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29 of 29 people found the following review helpful
5.0 out of 5 stars Excellent Introduction to Wallander's World, 11 April 2009
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This review is from: The Pyramid: And Four Other Kurt Wallander Mysteries (Kurt Wallander Mystery) (Hardcover)
This book contains 5 short stories involving the Swedish detective who was recently bought to our screens by the BBC with Kenneth Branagh in the lead role. in 'Wallander's First Case' the young policeman investigates the sudden death of a neighbour. 'The Man with the Mask' is a brilliant example of how a routine call can threaten to turn into a tragedy for a policeman as the now married Wallander walks into a seige situation. 'The Man on the Beach' finds the body of a tourist in the back of a taxi cab and Kurt and his team have to try to recreate the last known movements of the victim. 'The Death of the Photographer' has a seemingly unassuming local business man beaten to death in his studio with no clear motive available. Lastly, 'The Pyramid' sees a light aircraft crash and raises the suspicion of a drug run, whilst Wallander and his colleagues are shocked at the brutul death of two elderly sisters who ran a sewing shop.

Each story details the ordinary work the police do, running down evidence, interviewing friends and neighbours and painstakingly piecing together the reasons behind a crime. The stories are an excellent introduction to the full length novels by Henning Mankell and we get some background on Kurt, his wife (and eventually ex-wife Mona) and daughter Linda - as well as his difficult and demanding artist father whose grip on reality appears to be failing.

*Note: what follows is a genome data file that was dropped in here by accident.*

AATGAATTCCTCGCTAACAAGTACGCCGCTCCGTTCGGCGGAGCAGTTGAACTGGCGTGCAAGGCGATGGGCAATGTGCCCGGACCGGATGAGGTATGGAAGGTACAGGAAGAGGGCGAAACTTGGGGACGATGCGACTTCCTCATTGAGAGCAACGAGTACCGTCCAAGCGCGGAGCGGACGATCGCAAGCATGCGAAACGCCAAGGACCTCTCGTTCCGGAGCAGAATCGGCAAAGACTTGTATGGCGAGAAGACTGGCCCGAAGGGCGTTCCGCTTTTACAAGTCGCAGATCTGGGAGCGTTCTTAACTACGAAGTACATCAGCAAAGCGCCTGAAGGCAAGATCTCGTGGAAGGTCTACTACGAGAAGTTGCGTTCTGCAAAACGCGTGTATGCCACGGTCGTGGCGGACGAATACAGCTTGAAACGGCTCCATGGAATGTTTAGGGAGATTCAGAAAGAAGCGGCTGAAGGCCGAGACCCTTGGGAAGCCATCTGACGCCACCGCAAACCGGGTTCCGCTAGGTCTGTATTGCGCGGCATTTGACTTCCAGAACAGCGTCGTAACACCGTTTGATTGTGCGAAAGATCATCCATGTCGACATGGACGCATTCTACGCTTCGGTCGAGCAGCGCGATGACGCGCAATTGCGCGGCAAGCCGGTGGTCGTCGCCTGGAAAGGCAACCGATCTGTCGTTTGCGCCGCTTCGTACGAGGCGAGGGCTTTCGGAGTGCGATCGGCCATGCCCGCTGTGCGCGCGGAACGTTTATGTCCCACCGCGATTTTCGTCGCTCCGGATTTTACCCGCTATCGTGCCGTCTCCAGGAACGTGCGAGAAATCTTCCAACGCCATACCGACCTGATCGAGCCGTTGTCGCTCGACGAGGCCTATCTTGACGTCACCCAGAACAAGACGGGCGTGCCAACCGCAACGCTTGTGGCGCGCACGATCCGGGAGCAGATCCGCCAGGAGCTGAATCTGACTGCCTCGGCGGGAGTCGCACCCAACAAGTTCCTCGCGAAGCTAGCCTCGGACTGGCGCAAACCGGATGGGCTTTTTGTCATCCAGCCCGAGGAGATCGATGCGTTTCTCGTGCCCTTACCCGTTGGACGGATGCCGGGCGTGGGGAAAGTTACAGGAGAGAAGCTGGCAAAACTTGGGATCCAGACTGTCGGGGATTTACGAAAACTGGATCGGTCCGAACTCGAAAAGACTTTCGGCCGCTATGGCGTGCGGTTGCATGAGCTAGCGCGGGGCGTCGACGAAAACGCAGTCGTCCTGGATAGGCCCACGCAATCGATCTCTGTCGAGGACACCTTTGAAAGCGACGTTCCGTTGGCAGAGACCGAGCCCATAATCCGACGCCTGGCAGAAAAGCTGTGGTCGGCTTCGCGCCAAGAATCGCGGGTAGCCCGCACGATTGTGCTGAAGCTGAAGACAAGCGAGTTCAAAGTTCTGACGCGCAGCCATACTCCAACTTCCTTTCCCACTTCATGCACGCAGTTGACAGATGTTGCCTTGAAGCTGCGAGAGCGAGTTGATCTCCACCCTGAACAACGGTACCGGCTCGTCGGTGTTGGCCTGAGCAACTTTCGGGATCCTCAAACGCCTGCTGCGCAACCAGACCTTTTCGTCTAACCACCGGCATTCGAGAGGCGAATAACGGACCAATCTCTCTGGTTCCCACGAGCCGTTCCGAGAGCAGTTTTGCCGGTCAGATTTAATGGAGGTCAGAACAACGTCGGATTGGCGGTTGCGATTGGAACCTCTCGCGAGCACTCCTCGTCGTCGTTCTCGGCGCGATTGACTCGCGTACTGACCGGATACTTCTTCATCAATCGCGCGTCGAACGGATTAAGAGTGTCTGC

Hunt down a copy of this book - it will lead you straight on to the others in the series.
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60 of 62 people found the following review helpful
5.0 out of 5 stars The Kurt Wallander Stories, 6 Oct. 2008
By 
Simon Clarke (Hackney, London) - See all my reviews
(REAL NAME)   
These fascinating five stories portray stages in
Wallander's career and life prior to his appearance
in 'Faceless Killers'.We see him in Malmo as a keen raw
21 year old policeman in his first case with the
criminal investigation unit,and then in another case
after he has been made a detective.The last three stories
show Wallander after he has moved to Ystad and are Mankell
at his best.We learn about his colleagues who feature in the
subsequent novels ,and of Wallander's relationship with
his wife Mona,his father and his daughter Linda,and discover